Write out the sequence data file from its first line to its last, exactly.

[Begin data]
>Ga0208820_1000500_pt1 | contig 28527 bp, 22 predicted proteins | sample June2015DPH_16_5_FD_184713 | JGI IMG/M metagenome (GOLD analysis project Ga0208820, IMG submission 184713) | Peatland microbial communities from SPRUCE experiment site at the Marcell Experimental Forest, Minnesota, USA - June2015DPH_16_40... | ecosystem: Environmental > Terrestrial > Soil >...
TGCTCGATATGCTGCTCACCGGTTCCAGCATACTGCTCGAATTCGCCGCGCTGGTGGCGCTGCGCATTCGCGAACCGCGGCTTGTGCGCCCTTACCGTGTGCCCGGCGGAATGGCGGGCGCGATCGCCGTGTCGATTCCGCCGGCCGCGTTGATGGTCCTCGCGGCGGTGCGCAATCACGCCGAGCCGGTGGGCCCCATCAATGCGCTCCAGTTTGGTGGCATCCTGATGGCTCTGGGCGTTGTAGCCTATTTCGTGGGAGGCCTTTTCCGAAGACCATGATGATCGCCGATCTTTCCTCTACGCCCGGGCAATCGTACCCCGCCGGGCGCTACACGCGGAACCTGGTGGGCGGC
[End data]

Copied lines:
>Ga0208820_1000500_pt1 | contig 28527 bp, 22 predicted proteins | sample June2015DPH_16_5_FD_184713 | JGI IMG/M metagenome (GOLD analysis project Ga0208820, IMG submission 184713) | Peatland microbial communities from SPRUCE experiment site at the Marcell Experimental Forest, Minnesota, USA - June2015DPH_16_40... | ecosystem: Environmental > Terrestrial > Soil >...
TGCTCGATATGCTGCTCACCGGTTCCAGCATACTGCTCGAATTCGCCGCGCTGGTGGCGCTGCGCATTCGCGAACCGCGGCTTGTGCGCCCTTACCGTGTGCCCGGCGGAATGGCGGGCGCGATCGCCGTGTCGATTCCGCCGGCCGCGTTGATGGTCCTCGCGGCGGTGCGCAATCACGCCGAGCCGGTGGGCCCCATCAATGCGCTCCAGTTTGGTGGCATCCTGATGGCTCTGGGCGTTGTAGCCTATTTCGTGGGAGGCCTTTTCCGAAGACCATGATGATCGCCGATCTTTCCTCTACGCCCGGGCAATCGTACCCCGCCGGGCGCTACACGCGGAACCTGGTGGGCGGC